The biflagellated alga Chlamydomonas reinhardtii is a good model organism to study the origin of flagellar synchronization. Here we employ high-speed imaging to study the beating of the two flagella of Chlamydomonas, and show that a single cell can alternate between two distinct dynamical regimes: asynchronous and synchronous. The asynchronous state is characterized by a large interflagellar frequency difference. In the synchronous state, the flagella beat in phase for lengthy periods, interrupted episodically by an extra beat of either flagellum. The statistics of these events are consistent with a model of hydrodynamically coupled noisy oscillators. Previous observations have suggested that the two flagella have well separated intrinsic beat frequencies, and are synchronized by their mutual coupling. Our analysis shows instead that the synchronized state is incompatible with coupling-induced synchronization of flagella with those intrinsic frequencies. This suggests that the beat frequencies themselves are under the control of the cell. Moreover, high-resolution three-dimensional tracking of swimming cells provides strong evidence that these dynamical states are related to non-phototactic reorientation events in the trajectories, yielding a eukaryotic equivalent of the ``run and tumble'' motion of peritrichously flagellated bacteria.

  6. Independent Control of the Static and Dynamic Components of the Chlamydomonas Flagellar Beat.

    Science.gov (United States)

    Geyer, Veikko F; Sartori, Pablo; Friedrich, Benjamin M; Jülicher, Frank; Howard, Jonathon

    2016-04-25

    When the green alga Chlamydomonas reinhardtii swims, it uses the breaststroke beat of its two flagella to pull itself forward [1]. The flagellar waveform can be decomposed into a static component, corresponding to an asymmetric time-averaged shape, and a dynamic component, corresponding to the time-varying wave [2]. Extreme lightening conditions photoshock the cell, converting the breaststroke beat into a symmetric sperm-like beat, which causes a reversal of the direction of swimming [3]. Waveform conversion is achieved by a reduction in magnitude of the static component, whereas the dynamic component remains unchanged [2]. The coupling between static and dynamic components, however, is poorly understood, and it is not known whether the static component requires the dynamic component or whether it can exist independently. We used isolated and reactivated axonemes [4] to investigate the relation between the two beat components. We discovered that, when reactivated in the presence of low ATP concentrations, axonemes displayed the static beat component in absence of the dynamic component. Furthermore, we found that the amplitudes of the two components depend on ATP in qualitatively different ways. These results show that the decomposition into static and dynamic components is not just a mathematical concept but that the two components can independently control different aspects of cell motility: the static component controls swimming direction, whereas the dynamic component provides propulsion. PMID:27040779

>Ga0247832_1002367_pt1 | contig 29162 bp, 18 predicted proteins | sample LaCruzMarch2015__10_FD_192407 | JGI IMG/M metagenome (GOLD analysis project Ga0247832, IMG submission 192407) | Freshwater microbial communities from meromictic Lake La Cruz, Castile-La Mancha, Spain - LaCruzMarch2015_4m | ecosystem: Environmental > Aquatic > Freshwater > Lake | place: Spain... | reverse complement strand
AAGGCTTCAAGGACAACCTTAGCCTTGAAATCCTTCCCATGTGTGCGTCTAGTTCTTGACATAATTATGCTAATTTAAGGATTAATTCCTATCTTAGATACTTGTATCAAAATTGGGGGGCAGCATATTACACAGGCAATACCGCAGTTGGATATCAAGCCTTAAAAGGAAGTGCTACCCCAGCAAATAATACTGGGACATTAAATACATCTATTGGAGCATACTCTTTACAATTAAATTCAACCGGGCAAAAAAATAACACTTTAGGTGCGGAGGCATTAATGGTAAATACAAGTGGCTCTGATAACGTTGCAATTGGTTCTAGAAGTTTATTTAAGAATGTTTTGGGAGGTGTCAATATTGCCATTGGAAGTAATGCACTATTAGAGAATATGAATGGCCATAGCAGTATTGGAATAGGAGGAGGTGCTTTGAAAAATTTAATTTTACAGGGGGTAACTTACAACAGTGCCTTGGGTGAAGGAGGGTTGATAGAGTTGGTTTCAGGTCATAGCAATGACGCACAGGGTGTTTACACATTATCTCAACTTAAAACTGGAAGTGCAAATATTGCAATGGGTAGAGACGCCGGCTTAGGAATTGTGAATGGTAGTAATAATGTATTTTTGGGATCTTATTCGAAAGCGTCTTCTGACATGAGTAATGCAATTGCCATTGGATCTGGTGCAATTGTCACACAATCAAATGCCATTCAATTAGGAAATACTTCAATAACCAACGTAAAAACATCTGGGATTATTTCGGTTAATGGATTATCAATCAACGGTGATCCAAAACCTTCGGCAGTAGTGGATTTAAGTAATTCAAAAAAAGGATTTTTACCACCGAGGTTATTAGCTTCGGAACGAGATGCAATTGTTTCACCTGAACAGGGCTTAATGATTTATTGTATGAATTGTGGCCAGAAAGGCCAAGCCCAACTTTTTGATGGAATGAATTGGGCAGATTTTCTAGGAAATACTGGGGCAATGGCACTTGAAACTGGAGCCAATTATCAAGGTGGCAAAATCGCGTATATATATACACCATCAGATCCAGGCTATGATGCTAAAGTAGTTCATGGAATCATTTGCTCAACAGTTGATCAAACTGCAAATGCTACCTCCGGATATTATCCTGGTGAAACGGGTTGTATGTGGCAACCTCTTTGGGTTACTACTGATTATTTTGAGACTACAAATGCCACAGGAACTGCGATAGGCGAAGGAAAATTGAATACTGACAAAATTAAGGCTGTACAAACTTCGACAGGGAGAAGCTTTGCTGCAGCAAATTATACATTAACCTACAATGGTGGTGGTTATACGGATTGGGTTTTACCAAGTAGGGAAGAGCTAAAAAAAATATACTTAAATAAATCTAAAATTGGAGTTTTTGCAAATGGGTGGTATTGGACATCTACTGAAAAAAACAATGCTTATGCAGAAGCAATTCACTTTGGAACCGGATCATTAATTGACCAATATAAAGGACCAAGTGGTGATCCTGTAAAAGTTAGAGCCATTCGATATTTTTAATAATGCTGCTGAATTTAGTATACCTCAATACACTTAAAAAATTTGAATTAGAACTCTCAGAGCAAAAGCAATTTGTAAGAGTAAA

7. THE MOTOR

    DEFF Research Database (Denmark)

    Gammelgaard Nielsen, Anders

    2011-01-01

    MOTOR is the first assignment that students at Unit 1a of the School of Architecture are introduced to. The purpose of the assignment is to shake up the students and their preconceptions of what architec- ture is. This is done by introducing them to a working method that al- lows them to develop...... architecture that resides beyond their own imag- inative capabilities. In other words the core aim of the assignment is to equip students with an understand- ing that architecture can be devel- oped through a predetermined ge- neric process and that through this process opportunities exist to devel- op...... something original and genuine that decisively challenges the limits of the field of architecture. This un- derstanding is important if students are to avoid mimicking an existing world of imagery in architecture or fragments of it. The point of departure for the MO- TOR assignment is that a car engine...

  8. Motor Neuron Diseases

    Science.gov (United States)

    ... Awards Enhancing Diversity Find People About NINDS Motor Neuron Diseases Fact Sheet See a list of all ... can I get more information? What are motor neuron diseases? The motor neuron diseases (MNDs) are a ...

  9. Bacterial Ecology

    DEFF Research Database (Denmark)

    Fenchel, Tom

    2011-01-01

    Bacterial ecology is concerned with the interactions between bacteria and their biological and nonbiological environments and with the role of bacteria in biogeochemical element cycling. Many fundamental properties of bacteria are consequences of their small size. Thus, they can efficiently exploit...... biogeochemical processes are carried exclusively by bacteria. * Bacteria play an important role in all types of habitats including some that cannot support eukaryotic life....

  10. [Bacterial vaginosis].

    Science.gov (United States)

    Romero Herrero, Daniel; Andreu Domingo, Antonia

    2016-07-01

    Bacterial vaginosis (BV) is the main cause of vaginal dysbacteriosis in the women during the reproductive age. It is an entity in which many studies have focused for years and which is still open for discussion topics. This is due to the diversity of microorganisms that cause it and therefore, its difficult treatment. Bacterial vaginosis is probably the result of vaginal colonization by complex bacterial communities, many of them non-cultivable and with interdependent metabolism where anaerobic populations most likely play an important role in its pathogenesis. The main symptoms are an increase of vaginal discharge and the unpleasant smell of it. It can lead to serious consequences for women, such as an increased risk of contracting sexually transmitted infections including human immunodeficiency virus and upper genital tract and pregnancy complications. Gram stain is the gold standard for microbiological diagnosis of BV, but can also be diagnosed using the Amsel clinical criteria. It should not be considered a sexually transmitted disease but it is highly related to sex. Recurrence is the main problem of medical treatment. Apart from BV, there are other dysbacteriosis less characterized like aerobic vaginitis of which further studies are coming slowly but are achieving more attention and consensus among specialists. PMID:27474242